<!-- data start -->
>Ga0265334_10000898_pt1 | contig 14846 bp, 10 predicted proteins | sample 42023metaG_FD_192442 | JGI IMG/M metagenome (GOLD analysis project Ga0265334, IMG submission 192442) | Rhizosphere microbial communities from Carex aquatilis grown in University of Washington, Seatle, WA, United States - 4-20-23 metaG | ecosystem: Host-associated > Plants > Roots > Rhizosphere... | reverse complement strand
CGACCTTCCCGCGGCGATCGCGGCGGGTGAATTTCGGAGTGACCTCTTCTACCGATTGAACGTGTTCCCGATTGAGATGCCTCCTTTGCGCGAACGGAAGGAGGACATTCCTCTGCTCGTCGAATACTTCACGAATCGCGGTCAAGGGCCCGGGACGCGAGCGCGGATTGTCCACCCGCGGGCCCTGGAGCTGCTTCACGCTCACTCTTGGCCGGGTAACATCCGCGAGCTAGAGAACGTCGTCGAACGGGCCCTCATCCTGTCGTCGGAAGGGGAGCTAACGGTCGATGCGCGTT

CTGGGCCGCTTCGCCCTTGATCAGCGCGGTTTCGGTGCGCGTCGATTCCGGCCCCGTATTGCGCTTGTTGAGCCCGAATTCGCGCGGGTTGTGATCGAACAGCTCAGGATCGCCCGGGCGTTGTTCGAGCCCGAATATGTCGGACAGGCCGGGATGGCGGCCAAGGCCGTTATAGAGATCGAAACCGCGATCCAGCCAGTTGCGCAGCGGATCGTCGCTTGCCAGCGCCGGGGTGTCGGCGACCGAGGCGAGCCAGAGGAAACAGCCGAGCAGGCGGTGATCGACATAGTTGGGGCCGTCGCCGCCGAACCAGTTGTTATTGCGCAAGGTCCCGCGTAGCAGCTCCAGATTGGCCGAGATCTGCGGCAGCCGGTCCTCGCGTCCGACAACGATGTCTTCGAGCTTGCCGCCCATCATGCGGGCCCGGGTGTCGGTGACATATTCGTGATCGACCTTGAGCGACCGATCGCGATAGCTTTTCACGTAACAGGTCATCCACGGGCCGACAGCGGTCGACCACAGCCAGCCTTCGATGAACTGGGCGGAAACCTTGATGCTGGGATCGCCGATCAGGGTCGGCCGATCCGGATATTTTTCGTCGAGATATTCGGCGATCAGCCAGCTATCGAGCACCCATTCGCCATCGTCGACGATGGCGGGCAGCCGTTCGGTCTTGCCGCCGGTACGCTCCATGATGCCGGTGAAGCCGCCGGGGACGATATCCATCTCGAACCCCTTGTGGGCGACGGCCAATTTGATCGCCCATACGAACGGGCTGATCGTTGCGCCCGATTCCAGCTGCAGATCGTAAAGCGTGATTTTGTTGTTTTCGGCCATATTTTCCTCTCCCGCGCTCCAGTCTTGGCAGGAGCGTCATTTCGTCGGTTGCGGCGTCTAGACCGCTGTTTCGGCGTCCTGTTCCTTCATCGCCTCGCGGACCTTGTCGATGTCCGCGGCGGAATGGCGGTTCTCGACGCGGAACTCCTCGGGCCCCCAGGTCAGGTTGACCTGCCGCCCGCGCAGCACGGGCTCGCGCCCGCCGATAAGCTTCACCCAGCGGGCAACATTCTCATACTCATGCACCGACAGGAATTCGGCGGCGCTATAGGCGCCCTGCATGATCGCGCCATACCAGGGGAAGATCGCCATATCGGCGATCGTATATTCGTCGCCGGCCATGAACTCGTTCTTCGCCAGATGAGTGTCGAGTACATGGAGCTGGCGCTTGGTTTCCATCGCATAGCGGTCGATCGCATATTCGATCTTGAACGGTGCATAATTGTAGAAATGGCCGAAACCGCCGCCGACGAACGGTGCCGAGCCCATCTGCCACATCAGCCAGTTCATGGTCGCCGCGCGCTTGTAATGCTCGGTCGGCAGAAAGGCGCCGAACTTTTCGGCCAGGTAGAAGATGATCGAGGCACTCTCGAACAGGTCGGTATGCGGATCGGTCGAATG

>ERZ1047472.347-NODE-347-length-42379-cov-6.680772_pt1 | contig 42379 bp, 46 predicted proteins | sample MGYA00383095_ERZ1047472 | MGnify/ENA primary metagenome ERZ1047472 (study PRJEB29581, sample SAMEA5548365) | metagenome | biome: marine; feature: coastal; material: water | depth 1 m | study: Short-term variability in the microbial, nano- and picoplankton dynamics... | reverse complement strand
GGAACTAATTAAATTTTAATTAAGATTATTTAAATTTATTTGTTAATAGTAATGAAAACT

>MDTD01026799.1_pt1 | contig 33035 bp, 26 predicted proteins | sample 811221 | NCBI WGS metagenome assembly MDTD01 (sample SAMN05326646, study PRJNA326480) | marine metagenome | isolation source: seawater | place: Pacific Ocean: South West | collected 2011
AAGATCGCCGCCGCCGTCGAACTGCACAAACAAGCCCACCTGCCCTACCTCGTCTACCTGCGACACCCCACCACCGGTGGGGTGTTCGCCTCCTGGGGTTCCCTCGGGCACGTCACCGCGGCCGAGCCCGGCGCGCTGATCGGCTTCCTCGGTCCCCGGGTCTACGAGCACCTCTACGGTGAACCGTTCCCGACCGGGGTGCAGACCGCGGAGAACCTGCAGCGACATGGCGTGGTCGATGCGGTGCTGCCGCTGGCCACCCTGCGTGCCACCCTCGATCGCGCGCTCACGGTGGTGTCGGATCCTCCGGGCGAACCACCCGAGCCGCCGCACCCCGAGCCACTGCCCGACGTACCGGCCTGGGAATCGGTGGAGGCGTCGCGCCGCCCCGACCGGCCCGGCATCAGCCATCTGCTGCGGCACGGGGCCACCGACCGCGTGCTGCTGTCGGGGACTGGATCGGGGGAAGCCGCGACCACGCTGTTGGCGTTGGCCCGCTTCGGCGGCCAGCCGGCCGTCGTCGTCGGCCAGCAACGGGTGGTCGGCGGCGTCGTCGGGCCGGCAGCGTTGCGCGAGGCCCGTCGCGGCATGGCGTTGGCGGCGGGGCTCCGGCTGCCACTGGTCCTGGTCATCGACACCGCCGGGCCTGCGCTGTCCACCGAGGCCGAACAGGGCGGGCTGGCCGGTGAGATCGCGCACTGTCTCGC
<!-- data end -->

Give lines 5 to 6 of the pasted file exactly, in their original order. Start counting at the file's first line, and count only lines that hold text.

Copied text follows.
GGAACTAATTAAATTTTAATTAAGATTATTTAAATTTATTTGTTAATAGTAATGAAAACT

>MDTD01026799.1_pt1 | contig 33035 bp, 26 predicted proteins | sample 811221 | NCBI WGS metagenome assembly MDTD01 (sample SAMN05326646, study PRJNA326480) | marine metagenome | isolation source: seawater | place: Pacific Ocean: South West | collected 2011